As part of my ‘readathon’, my lovely Dad’s suggestion was ‘The Book of Common Prayer’.
I was not impressed….
However he brought me a copy over and so I delved into it and I have to say I have been pleasantly surprised. I came across this prayer last night which I thought was simply beautiful:

Come Holy Ghost, our souls inspire,
And lighten with celestial fire,
Thou the annointing spirit art,
Who dost they seven-fold gifts impart.
Thy blessed unction from above,
Is comfort, life and fire of love.
Enable with perpetual light,
The dulness of our blinded sight.
Annoint and cheer our soild face

With the abundance of thy grace.
Keep far our foes, give peace at home:
Where thou art guide, no ill can come.
Teach us to know the Father, Son,
And thee, of both, to be but One.
That, through the ages all along,
This may be our endless song;
Praise to thy eternal merit,
Father, Son and Holy Spirit.

It’s from the Section ‘Ordering of Priests’ (just doing some background..;) )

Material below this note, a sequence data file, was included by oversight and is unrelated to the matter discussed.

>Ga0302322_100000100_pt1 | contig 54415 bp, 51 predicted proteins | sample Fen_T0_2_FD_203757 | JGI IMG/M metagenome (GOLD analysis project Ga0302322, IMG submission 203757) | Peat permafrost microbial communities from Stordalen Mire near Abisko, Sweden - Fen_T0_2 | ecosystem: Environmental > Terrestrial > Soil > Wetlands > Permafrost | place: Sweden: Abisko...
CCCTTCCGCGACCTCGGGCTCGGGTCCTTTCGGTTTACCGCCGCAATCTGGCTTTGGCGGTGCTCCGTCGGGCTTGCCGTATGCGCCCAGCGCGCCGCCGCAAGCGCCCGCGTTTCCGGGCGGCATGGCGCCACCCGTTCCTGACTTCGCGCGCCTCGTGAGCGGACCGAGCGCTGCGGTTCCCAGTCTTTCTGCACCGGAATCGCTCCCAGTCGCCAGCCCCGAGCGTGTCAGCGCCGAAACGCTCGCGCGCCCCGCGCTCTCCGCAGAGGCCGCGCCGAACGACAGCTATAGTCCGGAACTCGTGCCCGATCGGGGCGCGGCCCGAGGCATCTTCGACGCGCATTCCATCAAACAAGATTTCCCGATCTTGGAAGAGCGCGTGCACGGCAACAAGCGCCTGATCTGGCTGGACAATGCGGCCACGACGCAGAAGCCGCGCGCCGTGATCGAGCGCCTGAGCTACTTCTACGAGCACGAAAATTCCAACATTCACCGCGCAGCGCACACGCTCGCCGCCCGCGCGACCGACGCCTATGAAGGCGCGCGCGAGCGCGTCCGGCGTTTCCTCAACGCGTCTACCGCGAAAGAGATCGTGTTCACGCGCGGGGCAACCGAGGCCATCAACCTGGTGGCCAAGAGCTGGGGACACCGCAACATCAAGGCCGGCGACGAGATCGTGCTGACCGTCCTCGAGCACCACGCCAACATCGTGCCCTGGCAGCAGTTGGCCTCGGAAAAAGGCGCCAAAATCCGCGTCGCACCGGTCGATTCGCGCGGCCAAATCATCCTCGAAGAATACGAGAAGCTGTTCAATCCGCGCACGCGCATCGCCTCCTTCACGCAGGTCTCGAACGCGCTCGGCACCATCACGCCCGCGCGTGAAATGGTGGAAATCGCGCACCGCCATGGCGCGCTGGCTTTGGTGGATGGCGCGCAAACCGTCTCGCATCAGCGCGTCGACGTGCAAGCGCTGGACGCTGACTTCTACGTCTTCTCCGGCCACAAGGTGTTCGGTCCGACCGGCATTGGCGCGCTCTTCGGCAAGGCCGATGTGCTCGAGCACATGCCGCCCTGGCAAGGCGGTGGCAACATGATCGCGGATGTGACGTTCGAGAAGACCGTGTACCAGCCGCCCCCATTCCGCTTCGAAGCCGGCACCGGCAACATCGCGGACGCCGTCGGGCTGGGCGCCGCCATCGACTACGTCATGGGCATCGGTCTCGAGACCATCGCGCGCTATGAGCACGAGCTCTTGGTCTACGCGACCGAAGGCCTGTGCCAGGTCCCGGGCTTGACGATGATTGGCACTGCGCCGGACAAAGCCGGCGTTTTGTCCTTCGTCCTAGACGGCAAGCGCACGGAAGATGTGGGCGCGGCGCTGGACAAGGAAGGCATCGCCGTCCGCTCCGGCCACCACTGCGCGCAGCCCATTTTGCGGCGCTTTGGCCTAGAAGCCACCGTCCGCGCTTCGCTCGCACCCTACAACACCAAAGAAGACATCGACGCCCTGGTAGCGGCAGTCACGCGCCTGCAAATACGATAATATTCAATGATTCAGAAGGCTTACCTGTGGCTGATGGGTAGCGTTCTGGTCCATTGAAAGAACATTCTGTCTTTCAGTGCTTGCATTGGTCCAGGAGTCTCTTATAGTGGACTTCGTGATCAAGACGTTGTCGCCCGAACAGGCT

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  • Reply
    October 13, 2010 at 12:15 pm

    I was confirmed in 1959 and this hymn is all I can remember of the service. When my faith came alive for me in my 30s I could not read or sing it without realising that God always keeps his covenant relationship thro Baptism( and confirmation) even if it doesnt dawn on us for years afterwards.
    Thats why I never agonize over all those going thro anglican rites of passage who seem not to be touched by the ritual. I thank God for all those who must have prayed for my dull and blinded sight to be awakened to the light of Christ.

  • Reply
    Alan Crawley
    October 13, 2010 at 4:26 pm

    If I remember rightly it has been sung at every ordination that I have attended.

  • Reply
    October 14, 2010 at 6:38 pm

    Still used at Ordinations! Sometimes the Bishop even gets to start the singing, depending on how confident they are at leading the singing, and some Bishops shouldn't be trying to!

    And I love the BCP, parts of it are beautifully constructed, much of it is taken straight from scripture. Prefer 1549 to 1662 myself, mainly cos Cramner was such a good liturgist and writer and his stuff was messed about with by later reformers. Some of the theology (eg 'Divine right of Kings') a bit ropey, a bit negative about the purposes of marriage and very harsh in the Funeral service, but Morning/Evening Prayer & Eucharist are lovely services!

  • Reply
    October 20, 2010 at 12:01 pm

    Hi Red,

    Beautiful prayer! Sometimes we find wonderful things when we least expect it.


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